What Would You Do?

I wanted to share the following link with you.  The show What Would You Do sets up scenarios and sees if people will jump in to assist.  The one that aired last night had a segment on Nigerian Scams.  The producers of this show actually had contacted me some time ago because they wanted a scam victim to speak with, but we were not able to find one that was willing to speak with them.

You can watch the video of the episode at
or read the transcript at
I would also encourage you to leave your comments on the topic at the link with the transcript.
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Scammers use fear to get money

When a potential victim thinks that they might be on to the scammer, the scammer may use fear to try and get the person to send them the money.  Sometimes it is the fear of “I know where you live” and sometimes it is the fear of arrest, as once scammer tried to use in the email below . . . .

From: Charles Boothe ;hondaprelude7188@gmail.com

This is to inform you that due to your illegal action in the process of the Cleaner job offer to you concerning the check issued to you. I was informed by my bank that the check issue has been cleared and yet i haven’t got any reply from you,
For your information as you know all your contact details is with me so i have get the FBI informed,i also gave them your contact details for them to locate you. You may have any explanation to tell them and any information you may be holding for them concerning the payment i sent to you.I know they will get you soon,You may think that i have acted so rude by doing this but i am very sorry.You make me act like that because you never let me know what is going on.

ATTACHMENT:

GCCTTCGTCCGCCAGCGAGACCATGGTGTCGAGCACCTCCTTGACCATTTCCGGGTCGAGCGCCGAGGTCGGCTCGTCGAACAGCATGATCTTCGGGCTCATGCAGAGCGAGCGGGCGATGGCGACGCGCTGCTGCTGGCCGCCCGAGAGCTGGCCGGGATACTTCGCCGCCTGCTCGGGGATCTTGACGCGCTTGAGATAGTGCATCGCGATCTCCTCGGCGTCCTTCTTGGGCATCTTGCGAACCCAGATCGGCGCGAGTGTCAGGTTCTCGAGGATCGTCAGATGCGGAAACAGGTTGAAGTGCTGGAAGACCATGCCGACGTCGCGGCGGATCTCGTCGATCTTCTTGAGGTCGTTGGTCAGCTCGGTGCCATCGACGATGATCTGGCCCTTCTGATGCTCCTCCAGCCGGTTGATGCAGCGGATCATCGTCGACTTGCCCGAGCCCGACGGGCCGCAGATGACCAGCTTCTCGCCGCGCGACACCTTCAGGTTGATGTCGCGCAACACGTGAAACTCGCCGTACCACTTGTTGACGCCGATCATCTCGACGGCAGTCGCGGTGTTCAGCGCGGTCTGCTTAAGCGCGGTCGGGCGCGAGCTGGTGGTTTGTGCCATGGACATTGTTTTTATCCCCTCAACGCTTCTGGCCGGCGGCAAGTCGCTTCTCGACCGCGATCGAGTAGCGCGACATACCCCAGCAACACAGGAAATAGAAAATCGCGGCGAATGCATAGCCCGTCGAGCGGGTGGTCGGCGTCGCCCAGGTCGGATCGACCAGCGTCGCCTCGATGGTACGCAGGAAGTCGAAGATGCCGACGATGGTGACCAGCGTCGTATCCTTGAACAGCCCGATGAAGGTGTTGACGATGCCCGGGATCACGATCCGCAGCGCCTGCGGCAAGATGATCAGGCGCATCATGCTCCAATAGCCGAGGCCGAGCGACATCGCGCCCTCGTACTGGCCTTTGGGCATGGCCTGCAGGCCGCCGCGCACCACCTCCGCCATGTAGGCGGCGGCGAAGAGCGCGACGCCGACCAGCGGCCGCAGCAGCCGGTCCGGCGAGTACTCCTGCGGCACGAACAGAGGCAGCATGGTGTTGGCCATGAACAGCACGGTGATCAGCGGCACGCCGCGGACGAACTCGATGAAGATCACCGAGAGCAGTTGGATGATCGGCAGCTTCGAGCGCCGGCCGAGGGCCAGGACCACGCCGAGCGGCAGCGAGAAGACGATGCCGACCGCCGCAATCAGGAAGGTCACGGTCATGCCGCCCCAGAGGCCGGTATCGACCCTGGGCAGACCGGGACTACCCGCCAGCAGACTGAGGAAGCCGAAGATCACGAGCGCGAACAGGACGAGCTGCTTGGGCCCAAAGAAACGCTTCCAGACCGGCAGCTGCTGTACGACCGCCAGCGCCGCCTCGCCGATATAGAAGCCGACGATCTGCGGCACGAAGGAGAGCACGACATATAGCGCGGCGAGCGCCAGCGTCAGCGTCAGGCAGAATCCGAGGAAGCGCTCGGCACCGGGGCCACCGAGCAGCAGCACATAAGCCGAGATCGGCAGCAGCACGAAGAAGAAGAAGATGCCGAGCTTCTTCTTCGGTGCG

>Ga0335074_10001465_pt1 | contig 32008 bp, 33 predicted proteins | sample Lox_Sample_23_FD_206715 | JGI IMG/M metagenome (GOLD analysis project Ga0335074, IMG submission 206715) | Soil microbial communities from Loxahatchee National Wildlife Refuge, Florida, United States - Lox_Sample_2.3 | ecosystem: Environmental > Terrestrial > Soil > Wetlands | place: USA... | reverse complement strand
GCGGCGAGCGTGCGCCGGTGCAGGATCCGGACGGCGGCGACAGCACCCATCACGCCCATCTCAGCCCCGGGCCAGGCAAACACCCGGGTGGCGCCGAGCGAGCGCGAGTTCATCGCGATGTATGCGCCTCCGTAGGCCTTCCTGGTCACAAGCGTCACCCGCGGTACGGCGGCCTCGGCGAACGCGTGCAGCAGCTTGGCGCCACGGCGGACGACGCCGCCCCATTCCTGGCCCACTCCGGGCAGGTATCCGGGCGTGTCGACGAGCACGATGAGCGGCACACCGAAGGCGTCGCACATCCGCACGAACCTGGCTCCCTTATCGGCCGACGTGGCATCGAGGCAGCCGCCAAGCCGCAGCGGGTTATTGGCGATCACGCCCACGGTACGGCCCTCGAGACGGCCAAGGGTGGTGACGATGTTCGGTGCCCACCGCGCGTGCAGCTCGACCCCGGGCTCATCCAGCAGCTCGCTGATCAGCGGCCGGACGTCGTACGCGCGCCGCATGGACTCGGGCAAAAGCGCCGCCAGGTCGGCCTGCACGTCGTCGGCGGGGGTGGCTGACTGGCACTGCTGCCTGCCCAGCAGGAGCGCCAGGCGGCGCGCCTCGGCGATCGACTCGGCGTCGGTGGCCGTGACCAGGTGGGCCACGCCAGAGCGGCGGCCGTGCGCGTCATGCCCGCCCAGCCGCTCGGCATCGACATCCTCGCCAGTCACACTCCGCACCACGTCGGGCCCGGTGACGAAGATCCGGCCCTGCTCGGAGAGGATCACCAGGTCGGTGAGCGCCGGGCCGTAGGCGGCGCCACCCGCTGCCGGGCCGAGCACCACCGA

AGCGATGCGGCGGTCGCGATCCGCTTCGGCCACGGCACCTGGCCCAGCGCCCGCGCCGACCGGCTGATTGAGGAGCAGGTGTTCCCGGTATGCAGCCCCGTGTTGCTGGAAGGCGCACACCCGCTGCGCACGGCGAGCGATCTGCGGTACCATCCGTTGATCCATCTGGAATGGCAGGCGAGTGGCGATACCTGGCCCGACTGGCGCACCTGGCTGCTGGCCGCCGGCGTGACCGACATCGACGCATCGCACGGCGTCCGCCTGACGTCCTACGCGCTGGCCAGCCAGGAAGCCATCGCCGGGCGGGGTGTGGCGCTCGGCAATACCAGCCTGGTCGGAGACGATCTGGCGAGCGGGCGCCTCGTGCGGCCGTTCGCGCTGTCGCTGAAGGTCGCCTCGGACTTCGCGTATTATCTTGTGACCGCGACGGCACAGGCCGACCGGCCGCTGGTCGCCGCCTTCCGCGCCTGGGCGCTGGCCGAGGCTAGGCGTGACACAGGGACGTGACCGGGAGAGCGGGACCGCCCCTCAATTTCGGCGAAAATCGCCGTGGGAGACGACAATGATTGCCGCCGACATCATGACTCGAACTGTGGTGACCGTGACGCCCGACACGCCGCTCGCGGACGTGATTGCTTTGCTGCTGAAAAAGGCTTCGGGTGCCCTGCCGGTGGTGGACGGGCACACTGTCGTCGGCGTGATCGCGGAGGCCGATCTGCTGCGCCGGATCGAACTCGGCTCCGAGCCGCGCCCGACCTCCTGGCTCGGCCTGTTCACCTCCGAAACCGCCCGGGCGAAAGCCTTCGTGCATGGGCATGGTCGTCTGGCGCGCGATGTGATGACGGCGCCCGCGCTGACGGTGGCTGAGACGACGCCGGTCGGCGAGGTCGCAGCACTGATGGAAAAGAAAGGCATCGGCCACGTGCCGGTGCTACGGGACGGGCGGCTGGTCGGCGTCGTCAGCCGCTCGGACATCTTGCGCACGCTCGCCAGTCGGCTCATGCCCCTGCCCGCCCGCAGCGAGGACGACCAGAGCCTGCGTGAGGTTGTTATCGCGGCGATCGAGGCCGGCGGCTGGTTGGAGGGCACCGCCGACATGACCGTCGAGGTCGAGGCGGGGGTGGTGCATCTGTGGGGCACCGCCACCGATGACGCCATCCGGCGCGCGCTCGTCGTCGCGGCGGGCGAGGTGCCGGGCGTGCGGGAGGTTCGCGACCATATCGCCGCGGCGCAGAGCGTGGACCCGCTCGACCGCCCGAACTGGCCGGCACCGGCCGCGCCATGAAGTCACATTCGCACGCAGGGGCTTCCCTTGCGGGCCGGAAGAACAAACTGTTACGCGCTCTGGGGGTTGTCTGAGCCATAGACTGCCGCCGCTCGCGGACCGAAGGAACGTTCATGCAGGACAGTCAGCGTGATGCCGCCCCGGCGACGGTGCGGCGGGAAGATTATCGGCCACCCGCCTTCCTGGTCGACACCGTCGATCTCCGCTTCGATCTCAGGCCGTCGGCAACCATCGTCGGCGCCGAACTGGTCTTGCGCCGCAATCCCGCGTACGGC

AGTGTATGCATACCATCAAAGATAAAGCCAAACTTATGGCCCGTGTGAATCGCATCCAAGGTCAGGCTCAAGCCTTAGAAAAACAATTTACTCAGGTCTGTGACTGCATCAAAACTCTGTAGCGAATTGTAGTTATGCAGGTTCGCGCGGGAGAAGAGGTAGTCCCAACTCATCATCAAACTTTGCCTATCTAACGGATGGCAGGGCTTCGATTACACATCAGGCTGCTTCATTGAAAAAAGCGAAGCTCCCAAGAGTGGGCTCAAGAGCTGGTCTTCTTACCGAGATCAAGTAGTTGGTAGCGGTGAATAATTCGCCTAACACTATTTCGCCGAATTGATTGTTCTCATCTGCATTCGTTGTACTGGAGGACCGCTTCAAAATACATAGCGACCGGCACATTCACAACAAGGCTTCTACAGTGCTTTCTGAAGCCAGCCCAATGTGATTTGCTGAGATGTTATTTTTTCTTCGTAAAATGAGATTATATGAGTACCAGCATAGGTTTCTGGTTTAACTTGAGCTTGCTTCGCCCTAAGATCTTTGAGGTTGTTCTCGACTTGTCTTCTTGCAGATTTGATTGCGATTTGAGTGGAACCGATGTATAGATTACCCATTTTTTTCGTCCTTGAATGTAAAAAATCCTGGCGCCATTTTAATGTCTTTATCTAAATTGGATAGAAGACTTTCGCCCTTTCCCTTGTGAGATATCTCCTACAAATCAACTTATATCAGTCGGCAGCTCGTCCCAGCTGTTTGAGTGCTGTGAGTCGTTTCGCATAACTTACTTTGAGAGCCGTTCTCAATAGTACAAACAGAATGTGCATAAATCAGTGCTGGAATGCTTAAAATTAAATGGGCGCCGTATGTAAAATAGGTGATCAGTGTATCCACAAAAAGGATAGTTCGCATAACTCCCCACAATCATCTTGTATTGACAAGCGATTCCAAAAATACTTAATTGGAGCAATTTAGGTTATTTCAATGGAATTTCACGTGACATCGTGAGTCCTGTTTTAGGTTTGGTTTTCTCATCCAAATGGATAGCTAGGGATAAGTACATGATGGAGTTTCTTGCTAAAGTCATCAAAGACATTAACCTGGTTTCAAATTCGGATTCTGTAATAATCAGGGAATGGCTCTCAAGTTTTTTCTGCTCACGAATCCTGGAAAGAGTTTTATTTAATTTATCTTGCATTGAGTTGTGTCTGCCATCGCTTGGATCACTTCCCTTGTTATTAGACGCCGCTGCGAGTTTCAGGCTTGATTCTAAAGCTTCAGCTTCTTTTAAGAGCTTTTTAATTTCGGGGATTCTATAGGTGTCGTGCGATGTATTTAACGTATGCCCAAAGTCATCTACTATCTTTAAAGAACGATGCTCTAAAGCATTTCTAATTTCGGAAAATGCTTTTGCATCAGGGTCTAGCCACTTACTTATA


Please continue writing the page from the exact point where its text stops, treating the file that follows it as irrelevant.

I am very sorry for any inconvenience that i might have cause concerning this job offer and the way i act. Get back to me to confirm you get this email.
Best Regard

No matter what the scammer says, do not send them the money.  They did not contact the FBI, because the check that you were sent was counterfeit.

Waring to all that sell online!

Here is one of those times where my two internet lives collide . . . I have my crafting blog and my scam education and awareness blog . . . and this topic will be posted on both of them.

I was made aware by a post on our scam fighting message board that recently several Stampin’ Up demonstrators have received emails from people wanting to purchase items and pay with a cashier’s check.  This is a scam that we have seen variations of for years on our website, and if the scammers are doing it to Stampin’ Up consultants, it is only time before they start to target other places that sell crafting items.

The scammer will request to purchase items and send a cashier’s check as payment.  If the check arrives, and it is for more than the amount of the items, the scammer will apologize for the error and ask you to deposit the check and wait for it to clear, and then wire the extra money back to them.  If the check is for the correct amount, once you have received the check and deposited it, the scammer will contact you letting you know that they need to cancel the order and will request that you return the money to them by wire transfer . . . they may even tell you to keep a portion of the money for your time and trouble.

If this situation matches one that you hear of, it is a scam.  The cashier’s check will come back as counterfeit later on and you will be held liable for the entire amount of the check.  Just because the bank has told you that the check is “good”, “clear” or “verified” does NOT mean that the money from that check is “real” and that you are safe . . . in most cases, in about a week or two, the bank will contact you and hold you liable for the money.  People have lost thousands of dollars due to these scams, and there is no way to recover this money because the scammers are in another country . . . it would have to be the law enforcement and government in that country that would have to do something about these scams.

To learn more about these and other scams, go to my website ScamVictimsUnited.com